Exploiting Cytokine Secretion to Rapidly Produce Multivirus-specific T Cells for Adoptive Immunotherapy


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Abstract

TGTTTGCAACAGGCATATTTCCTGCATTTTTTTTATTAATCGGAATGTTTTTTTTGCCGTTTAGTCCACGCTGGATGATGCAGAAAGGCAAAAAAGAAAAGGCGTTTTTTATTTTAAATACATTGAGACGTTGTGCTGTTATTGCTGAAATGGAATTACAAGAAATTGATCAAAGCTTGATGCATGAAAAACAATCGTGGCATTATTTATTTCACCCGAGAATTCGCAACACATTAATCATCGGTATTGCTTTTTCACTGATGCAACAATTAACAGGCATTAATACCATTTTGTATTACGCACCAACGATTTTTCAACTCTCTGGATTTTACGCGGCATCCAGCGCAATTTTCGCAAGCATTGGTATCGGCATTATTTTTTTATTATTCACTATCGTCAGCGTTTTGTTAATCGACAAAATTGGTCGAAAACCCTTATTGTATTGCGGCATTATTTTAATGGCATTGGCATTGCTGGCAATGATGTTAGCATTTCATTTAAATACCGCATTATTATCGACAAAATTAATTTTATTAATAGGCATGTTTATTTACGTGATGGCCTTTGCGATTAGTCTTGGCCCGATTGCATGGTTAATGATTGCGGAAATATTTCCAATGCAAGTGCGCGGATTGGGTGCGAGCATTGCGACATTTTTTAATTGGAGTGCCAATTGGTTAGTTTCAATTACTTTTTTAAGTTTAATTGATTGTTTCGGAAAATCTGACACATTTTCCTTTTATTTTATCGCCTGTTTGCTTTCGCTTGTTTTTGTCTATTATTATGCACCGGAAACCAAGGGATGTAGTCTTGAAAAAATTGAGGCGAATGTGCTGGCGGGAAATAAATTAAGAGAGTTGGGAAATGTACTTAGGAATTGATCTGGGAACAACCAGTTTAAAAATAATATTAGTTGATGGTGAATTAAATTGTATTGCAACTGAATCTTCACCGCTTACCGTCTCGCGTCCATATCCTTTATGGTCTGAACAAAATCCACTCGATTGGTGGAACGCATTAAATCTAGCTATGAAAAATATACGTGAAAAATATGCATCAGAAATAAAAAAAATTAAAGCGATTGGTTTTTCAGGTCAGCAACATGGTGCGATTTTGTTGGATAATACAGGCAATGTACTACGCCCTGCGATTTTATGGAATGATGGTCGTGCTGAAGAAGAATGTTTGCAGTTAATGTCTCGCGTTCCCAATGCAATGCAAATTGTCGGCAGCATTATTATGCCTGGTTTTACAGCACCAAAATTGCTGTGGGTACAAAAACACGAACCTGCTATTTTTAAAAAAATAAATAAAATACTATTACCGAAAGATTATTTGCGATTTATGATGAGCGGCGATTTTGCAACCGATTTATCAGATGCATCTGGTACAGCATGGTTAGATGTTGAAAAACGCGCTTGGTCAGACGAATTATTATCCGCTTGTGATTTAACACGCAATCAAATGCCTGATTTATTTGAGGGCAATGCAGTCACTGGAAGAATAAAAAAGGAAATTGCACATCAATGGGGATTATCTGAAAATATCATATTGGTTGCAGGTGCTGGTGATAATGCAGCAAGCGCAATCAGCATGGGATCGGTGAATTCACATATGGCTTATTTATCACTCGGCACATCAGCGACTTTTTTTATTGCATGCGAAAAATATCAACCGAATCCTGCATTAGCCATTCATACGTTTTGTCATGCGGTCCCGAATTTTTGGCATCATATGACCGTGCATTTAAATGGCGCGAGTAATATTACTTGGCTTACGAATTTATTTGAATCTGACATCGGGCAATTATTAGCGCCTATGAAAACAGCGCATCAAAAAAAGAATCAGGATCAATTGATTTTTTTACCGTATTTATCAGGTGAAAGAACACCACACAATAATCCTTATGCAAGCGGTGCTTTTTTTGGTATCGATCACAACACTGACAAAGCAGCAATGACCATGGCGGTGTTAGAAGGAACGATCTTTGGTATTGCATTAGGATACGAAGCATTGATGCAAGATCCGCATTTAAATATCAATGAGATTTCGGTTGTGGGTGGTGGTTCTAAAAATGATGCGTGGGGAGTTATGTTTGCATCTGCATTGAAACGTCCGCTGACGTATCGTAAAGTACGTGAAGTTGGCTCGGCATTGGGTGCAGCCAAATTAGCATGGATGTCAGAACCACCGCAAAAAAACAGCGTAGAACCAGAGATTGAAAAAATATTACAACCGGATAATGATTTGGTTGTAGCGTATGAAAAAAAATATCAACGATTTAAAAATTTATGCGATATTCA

Viral infections remain a major cause of morbidity and mortality after hematopoietic stem cell transplantation (HSCT), and conventional small-molecule therapeutics often have modest benefit, high cost, and adverse effects. Adoptive transfer of donor-derived virus-specific T cells has proved feasible and safe after HSCT and to reconstitute immunity against cytomegalovirus, Epstein-Barr virus, and adenovirus. Current protocols to generate these cytotoxic T cell lines are lengthy, taking up to 12 weeks. As viral infections often occur <30 days after HSCT, speedy production of virus-specific cytotoxic T cells lacking alloreactivity is highly desirable. We now describe a modified rapid selection method for production and characterization of CD4+ and CD8+ T cells specific for cytomegalovirus, Epstein-Barr virus, and adenovirus in a single infusate. We use Ad5f35-pp65/latent membrane protein 2 vectors in a single procedure over a 48-hour time period and manufacture a product suited for clinical use. By simultaneously expanding a portion of the selected product, we can characterize phenotype and function of the infused product and link them with subsequent in vivo outcome.

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